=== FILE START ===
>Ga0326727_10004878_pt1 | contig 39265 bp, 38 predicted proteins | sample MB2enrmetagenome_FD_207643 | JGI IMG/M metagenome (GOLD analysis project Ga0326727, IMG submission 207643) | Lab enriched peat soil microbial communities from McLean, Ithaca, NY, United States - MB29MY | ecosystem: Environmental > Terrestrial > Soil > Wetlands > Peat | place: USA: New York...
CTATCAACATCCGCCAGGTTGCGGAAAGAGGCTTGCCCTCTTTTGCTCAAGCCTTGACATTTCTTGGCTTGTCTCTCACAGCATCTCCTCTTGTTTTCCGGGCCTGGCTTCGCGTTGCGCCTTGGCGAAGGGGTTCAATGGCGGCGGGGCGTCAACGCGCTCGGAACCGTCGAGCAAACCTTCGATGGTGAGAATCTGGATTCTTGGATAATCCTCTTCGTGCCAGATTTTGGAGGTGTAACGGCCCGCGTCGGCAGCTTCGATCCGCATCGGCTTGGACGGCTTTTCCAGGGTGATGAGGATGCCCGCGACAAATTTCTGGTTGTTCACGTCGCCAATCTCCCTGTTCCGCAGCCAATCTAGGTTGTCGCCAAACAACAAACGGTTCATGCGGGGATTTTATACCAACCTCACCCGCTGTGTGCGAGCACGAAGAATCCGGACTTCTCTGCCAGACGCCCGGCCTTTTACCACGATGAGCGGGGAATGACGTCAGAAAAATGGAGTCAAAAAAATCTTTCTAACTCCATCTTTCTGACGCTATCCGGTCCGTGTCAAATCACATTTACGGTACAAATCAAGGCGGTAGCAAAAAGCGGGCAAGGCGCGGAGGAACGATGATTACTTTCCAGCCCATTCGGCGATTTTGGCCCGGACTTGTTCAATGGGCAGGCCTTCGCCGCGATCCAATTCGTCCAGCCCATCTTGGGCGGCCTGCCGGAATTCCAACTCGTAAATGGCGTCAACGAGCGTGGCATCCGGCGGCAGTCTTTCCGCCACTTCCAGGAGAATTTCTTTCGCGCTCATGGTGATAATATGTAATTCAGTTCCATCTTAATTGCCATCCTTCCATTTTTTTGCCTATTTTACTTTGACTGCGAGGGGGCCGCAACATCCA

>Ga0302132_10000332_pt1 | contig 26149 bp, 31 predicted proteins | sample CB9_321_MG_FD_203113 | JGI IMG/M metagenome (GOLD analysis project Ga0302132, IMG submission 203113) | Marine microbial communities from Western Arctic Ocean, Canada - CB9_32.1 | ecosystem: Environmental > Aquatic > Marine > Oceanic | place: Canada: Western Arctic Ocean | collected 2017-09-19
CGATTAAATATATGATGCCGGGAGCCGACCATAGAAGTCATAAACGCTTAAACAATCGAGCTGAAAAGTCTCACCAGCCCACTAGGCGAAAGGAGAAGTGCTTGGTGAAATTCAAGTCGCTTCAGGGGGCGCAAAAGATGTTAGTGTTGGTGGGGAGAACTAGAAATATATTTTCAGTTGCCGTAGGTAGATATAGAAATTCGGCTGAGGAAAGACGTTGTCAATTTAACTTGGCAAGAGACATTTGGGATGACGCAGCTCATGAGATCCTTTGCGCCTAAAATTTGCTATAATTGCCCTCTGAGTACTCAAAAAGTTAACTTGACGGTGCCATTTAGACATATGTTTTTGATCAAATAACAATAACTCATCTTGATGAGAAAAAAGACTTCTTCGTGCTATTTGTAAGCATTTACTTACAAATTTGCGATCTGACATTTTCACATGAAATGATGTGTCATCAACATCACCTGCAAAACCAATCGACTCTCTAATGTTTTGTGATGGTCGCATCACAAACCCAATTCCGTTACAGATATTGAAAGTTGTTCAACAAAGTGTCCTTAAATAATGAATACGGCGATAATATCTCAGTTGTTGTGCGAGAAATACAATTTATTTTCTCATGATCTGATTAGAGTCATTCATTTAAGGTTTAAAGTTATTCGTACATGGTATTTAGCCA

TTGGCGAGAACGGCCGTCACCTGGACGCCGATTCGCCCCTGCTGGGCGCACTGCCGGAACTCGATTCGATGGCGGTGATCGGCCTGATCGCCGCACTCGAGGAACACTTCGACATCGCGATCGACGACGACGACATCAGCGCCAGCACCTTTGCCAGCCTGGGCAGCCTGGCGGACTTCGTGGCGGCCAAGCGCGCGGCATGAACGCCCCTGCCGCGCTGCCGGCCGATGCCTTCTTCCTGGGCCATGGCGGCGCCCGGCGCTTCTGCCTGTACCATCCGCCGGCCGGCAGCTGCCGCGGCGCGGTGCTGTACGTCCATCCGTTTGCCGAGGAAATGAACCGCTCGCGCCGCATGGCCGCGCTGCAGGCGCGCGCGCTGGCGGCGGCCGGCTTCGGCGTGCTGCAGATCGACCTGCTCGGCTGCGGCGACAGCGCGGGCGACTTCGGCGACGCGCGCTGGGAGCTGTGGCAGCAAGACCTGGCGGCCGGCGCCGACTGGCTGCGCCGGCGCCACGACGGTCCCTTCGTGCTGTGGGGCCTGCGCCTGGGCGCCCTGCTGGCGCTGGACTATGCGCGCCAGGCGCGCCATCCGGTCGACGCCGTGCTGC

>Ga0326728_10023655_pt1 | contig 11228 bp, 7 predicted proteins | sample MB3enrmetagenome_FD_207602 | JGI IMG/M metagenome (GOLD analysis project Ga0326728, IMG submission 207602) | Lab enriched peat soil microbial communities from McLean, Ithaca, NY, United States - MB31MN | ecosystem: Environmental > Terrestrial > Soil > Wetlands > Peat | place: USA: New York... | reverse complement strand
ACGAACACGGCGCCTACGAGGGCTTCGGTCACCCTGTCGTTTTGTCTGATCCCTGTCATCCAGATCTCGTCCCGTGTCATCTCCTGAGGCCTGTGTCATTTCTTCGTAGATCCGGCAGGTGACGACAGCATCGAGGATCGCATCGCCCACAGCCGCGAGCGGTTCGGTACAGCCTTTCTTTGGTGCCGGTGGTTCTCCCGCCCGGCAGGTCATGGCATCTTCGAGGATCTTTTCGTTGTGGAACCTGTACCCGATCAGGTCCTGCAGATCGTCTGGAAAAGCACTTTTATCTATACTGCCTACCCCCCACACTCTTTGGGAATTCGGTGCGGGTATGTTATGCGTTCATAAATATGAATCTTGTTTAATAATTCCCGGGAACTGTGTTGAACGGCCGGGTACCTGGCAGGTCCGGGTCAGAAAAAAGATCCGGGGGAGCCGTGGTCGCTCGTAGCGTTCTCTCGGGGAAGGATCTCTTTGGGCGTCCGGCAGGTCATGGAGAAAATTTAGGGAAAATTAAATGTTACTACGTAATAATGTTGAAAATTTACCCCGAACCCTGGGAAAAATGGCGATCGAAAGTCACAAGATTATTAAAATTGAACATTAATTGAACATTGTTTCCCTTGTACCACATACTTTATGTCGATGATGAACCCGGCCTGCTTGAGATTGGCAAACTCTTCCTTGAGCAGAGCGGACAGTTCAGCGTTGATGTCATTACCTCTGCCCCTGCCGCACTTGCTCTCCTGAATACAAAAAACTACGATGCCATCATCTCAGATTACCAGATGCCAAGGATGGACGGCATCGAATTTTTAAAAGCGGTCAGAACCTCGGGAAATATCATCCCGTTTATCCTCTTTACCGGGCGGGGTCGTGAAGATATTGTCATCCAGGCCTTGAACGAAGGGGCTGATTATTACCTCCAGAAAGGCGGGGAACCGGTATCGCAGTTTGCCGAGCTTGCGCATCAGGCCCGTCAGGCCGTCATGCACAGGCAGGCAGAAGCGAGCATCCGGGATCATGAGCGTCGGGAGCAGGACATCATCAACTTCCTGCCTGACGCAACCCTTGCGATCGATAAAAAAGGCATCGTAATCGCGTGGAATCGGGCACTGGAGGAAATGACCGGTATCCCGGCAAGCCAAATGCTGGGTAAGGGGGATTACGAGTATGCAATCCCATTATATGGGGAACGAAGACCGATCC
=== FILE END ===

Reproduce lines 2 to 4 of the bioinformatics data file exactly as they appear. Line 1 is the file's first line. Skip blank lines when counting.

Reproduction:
CTATCAACATCCGCCAGGTTGCGGAAAGAGGCTTGCCCTCTTTTGCTCAAGCCTTGACATTTCTTGGCTTGTCTCTCACAGCATCTCCTCTTGTTTTCCGGGCCTGGCTTCGCGTTGCGCCTTGGCGAAGGGGTTCAATGGCGGCGGGGCGTCAACGCGCTCGGAACCGTCGAGCAAACCTTCGATGGTGAGAATCTGGATTCTTGGATAATCCTCTTCGTGCCAGATTTTGGAGGTGTAACGGCCCGCGTCGGCAGCTTCGATCCGCATCGGCTTGGACGGCTTTTCCAGGGTGATGAGGATGCCCGCGACAAATTTCTGGTTGTTCACGTCGCCAATCTCCCTGTTCCGCAGCCAATCTAGGTTGTCGCCAAACAACAAACGGTTCATGCGGGGATTTTATACCAACCTCACCCGCTGTGTGCGAGCACGAAGAATCCGGACTTCTCTGCCAGACGCCCGGCCTTTTACCACGATGAGCGGGGAATGACGTCAGAAAAATGGAGTCAAAAAAATCTTTCTAACTCCATCTTTCTGACGCTATCCGGTCCGTGTCAAATCACATTTACGGTACAAATCAAGGCGGTAGCAAAAAGCGGGCAAGGCGCGGAGGAACGATGATTACTTTCCAGCCCATTCGGCGATTTTGGCCCGGACTTGTTCAATGGGCAGGCCTTCGCCGCGATCCAATTCGTCCAGCCCATCTTGGGCGGCCTGCCGGAATTCCAACTCGTAAATGGCGTCAACGAGCGTGGCATCCGGCGGCAGTCTTTCCGCCACTTCCAGGAGAATTTCTTTCGCGCTCATGGTGATAATATGTAATTCAGTTCCATCTTAATTGCCATCCTTCCATTTTTTTGCCTATTTTACTTTGACTGCGAGGGGGCCGCAACATCCA

>Ga0302132_10000332_pt1 | contig 26149 bp, 31 predicted proteins | sample CB9_321_MG_FD_203113 | JGI IMG/M metagenome (GOLD analysis project Ga0302132, IMG submission 203113) | Marine microbial communities from Western Arctic Ocean, Canada - CB9_32.1 | ecosystem: Environmental > Aquatic > Marine > Oceanic | place: Canada: Western Arctic Ocean | collected 2017-09-19
CGATTAAATATATGATGCCGGGAGCCGACCATAGAAGTCATAAACGCTTAAACAATCGAGCTGAAAAGTCTCACCAGCCCACTAGGCGAAAGGAGAAGTGCTTGGTGAAATTCAAGTCGCTTCAGGGGGCGCAAAAGATGTTAGTGTTGGTGGGGAGAACTAGAAATATATTTTCAGTTGCCGTAGGTAGATATAGAAATTCGGCTGAGGAAAGACGTTGTCAATTTAACTTGGCAAGAGACATTTGGGATGACGCAGCTCATGAGATCCTTTGCGCCTAAAATTTGCTATAATTGCCCTCTGAGTACTCAAAAAGTTAACTTGACGGTGCCATTTAGACATATGTTTTTGATCAAATAACAATAACTCATCTTGATGAGAAAAAAGACTTCTTCGTGCTATTTGTAAGCATTTACTTACAAATTTGCGATCTGACATTTTCACATGAAATGATGTGTCATCAACATCACCTGCAAAACCAATCGACTCTCTAATGTTTTGTGATGGTCGCATCACAAACCCAATTCCGTTACAGATATTGAAAGTTGTTCAACAAAGTGTCCTTAAATAATGAATACGGCGATAATATCTCAGTTGTTGTGCGAGAAATACAATTTATTTTCTCATGATCTGATTAGAGTCATTCATTTAAGGTTTAAAGTTATTCGTACATGGTATTTAGCCA